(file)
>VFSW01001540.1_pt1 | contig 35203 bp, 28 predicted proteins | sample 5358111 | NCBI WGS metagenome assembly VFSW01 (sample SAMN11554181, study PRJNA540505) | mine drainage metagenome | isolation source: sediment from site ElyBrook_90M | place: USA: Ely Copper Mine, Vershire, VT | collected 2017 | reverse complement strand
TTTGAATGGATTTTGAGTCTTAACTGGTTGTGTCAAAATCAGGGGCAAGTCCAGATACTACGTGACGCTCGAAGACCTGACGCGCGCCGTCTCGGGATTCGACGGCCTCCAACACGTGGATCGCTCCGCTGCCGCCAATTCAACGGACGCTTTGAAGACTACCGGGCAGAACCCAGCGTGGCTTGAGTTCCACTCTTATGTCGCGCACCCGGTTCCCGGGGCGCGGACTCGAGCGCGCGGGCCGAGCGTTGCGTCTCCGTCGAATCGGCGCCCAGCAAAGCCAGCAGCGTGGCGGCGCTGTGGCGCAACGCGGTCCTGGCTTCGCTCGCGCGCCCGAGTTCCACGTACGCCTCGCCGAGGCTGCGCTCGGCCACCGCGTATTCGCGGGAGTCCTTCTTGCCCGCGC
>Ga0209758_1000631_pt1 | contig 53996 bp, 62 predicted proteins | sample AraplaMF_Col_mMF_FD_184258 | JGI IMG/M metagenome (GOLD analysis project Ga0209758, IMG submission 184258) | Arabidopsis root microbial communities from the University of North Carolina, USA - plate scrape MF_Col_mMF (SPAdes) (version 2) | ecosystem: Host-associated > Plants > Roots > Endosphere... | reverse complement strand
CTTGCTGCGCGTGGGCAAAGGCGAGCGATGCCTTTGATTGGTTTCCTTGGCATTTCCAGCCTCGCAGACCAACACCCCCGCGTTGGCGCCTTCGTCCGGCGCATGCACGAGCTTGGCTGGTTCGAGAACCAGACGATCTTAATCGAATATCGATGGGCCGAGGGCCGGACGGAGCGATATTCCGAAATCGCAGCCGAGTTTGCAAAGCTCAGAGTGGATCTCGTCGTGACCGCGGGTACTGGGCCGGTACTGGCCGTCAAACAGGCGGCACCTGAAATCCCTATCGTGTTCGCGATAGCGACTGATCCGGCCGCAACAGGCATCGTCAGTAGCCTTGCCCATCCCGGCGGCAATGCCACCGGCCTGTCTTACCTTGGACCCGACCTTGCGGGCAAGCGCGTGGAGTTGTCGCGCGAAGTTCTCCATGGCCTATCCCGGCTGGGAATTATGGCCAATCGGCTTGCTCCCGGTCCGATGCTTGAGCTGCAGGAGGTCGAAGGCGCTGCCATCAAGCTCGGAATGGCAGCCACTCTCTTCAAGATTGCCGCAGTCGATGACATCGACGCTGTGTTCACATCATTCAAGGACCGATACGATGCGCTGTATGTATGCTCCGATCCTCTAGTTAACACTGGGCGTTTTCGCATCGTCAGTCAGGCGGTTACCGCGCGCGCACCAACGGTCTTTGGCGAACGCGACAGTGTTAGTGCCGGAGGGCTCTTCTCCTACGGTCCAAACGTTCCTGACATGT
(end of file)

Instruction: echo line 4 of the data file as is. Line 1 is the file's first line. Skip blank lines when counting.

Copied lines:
CTTGCTGCGCGTGGGCAAAGGCGAGCGATGCCTTTGATTGGTTTCCTTGGCATTTCCAGCCTCGCAGACCAACACCCCCGCGTTGGCGCCTTCGTCCGGCGCATGCACGAGCTTGGCTGGTTCGAGAACCAGACGATCTTAATCGAATATCGATGGGCCGAGGGCCGGACGGAGCGATATTCCGAAATCGCAGCCGAGTTTGCAAAGCTCAGAGTGGATCTCGTCGTGACCGCGGGTACTGGGCCGGTACTGGCCGTCAAACAGGCGGCACCTGAAATCCCTATCGTGTTCGCGATAGCGACTGATCCGGCCGCAACAGGCATCGTCAGTAGCCTTGCCCATCCCGGCGGCAATGCCACCGGCCTGTCTTACCTTGGACCCGACCTTGCGGGCAAGCGCGTGGAGTTGTCGCGCGAAGTTCTCCATGGCCTATCCCGGCTGGGAATTATGGCCAATCGGCTTGCTCCCGGTCCGATGCTTGAGCTGCAGGAGGTCGAAGGCGCTGCCATCAAGCTCGGAATGGCAGCCACTCTCTTCAAGATTGCCGCAGTCGATGACATCGACGCTGTGTTCACATCATTCAAGGACCGATACGATGCGCTGTATGTATGCTCCGATCCTCTAGTTAACACTGGGCGTTTTCGCATCGTCAGTCAGGCGGTTACCGCGCGCGCACCAACGGTCTTTGGCGAACGCGACAGTGTTAGTGCCGGAGGGCTCTTCTCCTACGGTCCAAACGTTCCTGACATGT